Background: Understanding the gap between people's behavioral intentions and their subsequent behavior is a key problem for behavioral scientists, but little attention has been paid to how behavioral intentions are operationalized.
Purpose: Test the distinction between asking people what they intend to do, as opposed to what they expect they will do.
Methods: Two studies were conducted in the domains of alcohol consumption (N = 152) and weight loss (N = 141). Participants completed questionnaires assessing their behavioral intentions, expectations, and self-efficacy at baseline; alcohol consumption/weight were assessed at both baseline and follow-up.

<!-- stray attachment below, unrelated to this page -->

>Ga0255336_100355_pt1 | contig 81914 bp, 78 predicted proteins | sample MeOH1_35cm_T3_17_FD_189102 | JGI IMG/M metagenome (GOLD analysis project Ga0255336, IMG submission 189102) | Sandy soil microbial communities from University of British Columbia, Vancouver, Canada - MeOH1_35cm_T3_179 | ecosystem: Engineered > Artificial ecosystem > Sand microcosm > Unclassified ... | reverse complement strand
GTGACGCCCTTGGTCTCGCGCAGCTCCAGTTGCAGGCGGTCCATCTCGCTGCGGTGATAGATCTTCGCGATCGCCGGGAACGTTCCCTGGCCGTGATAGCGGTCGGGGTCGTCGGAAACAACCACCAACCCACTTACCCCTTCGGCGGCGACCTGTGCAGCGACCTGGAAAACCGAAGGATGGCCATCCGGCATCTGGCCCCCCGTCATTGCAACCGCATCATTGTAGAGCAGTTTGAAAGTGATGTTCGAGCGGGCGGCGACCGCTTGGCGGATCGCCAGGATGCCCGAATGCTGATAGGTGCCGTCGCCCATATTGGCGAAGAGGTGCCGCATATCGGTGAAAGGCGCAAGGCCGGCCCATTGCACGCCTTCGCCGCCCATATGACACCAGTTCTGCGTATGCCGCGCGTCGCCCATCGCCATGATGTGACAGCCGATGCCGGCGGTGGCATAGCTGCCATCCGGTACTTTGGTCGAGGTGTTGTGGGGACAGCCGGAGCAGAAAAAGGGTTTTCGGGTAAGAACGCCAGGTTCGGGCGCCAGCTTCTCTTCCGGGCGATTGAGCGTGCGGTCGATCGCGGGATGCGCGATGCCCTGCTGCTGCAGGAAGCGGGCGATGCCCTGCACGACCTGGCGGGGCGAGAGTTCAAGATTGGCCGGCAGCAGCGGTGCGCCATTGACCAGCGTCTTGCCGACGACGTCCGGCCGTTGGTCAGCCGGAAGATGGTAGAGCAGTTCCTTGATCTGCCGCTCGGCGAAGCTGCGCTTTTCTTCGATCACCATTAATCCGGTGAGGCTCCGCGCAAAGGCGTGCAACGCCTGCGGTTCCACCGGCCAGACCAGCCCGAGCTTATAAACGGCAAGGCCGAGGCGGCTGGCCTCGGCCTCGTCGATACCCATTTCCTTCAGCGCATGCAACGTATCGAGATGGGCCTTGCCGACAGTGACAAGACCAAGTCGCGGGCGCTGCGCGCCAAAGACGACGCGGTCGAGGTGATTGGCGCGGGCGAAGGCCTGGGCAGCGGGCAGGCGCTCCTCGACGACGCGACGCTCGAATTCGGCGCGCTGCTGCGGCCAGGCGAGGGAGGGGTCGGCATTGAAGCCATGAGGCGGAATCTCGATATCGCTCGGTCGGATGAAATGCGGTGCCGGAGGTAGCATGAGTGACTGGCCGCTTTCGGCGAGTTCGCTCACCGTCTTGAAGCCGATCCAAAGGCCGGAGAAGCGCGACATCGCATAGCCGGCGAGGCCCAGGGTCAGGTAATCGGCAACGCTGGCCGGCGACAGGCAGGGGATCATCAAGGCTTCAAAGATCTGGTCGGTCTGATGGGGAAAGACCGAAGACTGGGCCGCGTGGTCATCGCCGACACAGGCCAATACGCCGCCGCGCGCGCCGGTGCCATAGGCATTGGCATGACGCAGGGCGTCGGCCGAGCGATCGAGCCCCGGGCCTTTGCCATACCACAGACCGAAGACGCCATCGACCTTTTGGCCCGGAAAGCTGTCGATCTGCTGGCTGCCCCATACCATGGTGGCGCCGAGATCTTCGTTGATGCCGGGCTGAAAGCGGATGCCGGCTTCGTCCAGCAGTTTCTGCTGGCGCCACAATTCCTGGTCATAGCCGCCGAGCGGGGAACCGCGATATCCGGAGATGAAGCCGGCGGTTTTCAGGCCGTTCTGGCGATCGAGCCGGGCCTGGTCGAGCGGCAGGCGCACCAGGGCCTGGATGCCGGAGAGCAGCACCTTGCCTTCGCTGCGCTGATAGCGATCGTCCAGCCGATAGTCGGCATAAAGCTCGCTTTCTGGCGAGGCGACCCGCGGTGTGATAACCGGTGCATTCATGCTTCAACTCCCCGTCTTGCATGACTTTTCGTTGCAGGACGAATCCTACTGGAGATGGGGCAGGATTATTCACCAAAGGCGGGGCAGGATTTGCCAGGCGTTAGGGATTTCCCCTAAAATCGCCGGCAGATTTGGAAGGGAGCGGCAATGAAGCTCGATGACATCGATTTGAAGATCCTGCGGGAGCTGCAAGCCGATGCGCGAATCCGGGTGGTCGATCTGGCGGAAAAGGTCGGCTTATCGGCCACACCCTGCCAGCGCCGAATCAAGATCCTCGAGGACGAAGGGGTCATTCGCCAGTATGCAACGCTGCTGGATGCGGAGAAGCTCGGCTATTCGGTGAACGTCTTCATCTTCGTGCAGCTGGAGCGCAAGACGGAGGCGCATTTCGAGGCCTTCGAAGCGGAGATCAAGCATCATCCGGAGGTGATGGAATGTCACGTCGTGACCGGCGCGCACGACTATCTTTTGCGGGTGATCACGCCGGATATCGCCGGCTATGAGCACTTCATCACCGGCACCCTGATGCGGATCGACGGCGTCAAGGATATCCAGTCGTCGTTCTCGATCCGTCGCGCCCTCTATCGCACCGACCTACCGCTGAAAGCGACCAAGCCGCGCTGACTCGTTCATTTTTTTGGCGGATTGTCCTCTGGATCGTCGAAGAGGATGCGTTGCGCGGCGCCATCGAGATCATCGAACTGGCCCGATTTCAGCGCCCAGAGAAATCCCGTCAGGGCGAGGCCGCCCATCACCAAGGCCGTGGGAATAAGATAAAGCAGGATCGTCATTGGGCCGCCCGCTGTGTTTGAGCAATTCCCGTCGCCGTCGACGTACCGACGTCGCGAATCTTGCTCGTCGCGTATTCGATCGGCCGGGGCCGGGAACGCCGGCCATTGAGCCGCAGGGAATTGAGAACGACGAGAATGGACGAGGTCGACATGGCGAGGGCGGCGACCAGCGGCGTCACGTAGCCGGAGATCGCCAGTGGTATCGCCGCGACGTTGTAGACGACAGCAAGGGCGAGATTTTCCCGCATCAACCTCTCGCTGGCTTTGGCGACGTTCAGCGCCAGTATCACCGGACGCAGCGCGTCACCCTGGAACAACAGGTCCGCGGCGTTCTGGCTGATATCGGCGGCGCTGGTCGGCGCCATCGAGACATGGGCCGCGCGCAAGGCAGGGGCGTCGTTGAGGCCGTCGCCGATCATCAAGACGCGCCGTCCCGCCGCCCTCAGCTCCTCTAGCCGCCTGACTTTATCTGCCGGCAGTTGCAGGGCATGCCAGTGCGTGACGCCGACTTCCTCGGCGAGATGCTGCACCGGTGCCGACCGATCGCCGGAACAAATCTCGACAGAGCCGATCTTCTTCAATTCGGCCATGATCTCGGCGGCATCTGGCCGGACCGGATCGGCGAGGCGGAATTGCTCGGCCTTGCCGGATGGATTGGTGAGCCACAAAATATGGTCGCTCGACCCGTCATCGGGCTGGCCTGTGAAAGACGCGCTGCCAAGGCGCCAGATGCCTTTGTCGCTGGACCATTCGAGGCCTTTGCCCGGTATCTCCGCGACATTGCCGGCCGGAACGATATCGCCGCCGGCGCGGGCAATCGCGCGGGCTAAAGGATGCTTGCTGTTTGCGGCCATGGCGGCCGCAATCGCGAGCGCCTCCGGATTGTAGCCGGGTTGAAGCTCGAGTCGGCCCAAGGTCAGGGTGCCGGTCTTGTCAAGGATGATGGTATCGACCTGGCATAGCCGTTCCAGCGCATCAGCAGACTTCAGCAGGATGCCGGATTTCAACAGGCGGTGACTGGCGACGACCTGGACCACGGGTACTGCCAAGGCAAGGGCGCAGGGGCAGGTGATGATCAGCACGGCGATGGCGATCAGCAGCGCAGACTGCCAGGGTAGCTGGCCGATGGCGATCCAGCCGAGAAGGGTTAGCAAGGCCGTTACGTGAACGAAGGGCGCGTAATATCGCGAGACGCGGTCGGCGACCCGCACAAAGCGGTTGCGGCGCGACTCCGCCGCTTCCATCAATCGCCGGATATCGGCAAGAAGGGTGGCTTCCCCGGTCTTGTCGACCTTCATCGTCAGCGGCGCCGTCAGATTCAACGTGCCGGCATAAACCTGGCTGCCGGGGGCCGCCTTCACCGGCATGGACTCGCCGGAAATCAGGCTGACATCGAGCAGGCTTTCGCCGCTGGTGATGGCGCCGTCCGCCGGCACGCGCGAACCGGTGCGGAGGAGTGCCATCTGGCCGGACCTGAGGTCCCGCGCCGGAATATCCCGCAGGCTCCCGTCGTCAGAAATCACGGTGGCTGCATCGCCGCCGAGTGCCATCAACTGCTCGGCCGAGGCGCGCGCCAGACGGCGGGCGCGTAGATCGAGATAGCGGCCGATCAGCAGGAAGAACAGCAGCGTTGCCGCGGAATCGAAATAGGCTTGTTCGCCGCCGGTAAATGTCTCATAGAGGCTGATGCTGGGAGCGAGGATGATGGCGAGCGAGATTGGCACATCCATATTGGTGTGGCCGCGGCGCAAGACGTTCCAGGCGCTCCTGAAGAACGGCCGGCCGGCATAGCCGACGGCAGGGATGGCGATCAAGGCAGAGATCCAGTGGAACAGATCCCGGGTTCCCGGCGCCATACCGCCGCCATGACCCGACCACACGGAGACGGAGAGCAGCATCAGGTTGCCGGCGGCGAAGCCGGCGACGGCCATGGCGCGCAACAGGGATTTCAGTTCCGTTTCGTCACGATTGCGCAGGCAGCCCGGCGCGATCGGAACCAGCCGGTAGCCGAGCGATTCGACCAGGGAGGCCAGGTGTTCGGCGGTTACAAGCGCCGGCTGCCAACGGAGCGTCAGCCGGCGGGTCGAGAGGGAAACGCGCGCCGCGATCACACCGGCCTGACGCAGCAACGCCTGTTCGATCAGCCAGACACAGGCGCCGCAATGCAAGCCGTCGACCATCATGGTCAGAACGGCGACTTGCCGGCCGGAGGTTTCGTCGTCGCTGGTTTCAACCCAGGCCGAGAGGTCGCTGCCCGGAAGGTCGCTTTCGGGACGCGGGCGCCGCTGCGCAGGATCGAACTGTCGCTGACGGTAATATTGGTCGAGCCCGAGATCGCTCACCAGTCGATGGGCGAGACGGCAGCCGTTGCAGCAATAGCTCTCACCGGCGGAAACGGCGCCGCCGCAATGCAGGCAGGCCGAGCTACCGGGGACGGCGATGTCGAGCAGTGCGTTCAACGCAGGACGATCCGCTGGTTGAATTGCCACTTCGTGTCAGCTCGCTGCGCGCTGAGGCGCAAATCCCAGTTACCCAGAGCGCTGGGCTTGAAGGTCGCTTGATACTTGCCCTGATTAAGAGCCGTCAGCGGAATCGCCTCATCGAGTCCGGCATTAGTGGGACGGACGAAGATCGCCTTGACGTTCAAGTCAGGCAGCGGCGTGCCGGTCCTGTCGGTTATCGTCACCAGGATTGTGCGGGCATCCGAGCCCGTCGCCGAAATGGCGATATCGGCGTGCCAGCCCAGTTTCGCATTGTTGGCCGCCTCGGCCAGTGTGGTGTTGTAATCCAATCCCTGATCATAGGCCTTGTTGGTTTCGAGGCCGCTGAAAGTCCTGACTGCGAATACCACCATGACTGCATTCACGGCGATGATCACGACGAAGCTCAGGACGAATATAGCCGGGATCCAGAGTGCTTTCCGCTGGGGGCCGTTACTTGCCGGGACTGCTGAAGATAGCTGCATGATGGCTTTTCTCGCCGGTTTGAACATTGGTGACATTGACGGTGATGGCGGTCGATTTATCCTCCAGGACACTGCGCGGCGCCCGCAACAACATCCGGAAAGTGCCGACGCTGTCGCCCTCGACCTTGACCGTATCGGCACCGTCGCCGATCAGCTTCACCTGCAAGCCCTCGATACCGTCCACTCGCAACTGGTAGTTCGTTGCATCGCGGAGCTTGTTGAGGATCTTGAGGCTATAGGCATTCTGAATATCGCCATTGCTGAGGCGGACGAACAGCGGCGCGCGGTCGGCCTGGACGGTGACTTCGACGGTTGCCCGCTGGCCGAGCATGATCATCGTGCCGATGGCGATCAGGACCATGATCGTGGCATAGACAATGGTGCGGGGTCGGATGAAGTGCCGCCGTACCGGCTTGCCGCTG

Results: In study 1, expectations were more predictive of alcohol consumption than behavioral intentions, controlling for baseline alcohol consumption and self-efficacy. In study 2, changes in expectations were more predictive of weight loss than changes in behavioral intentions, controlling for baseline weight and self-efficacy.
Conclusion: The findings support a potentially important distinction between behavioral intentions and expectations.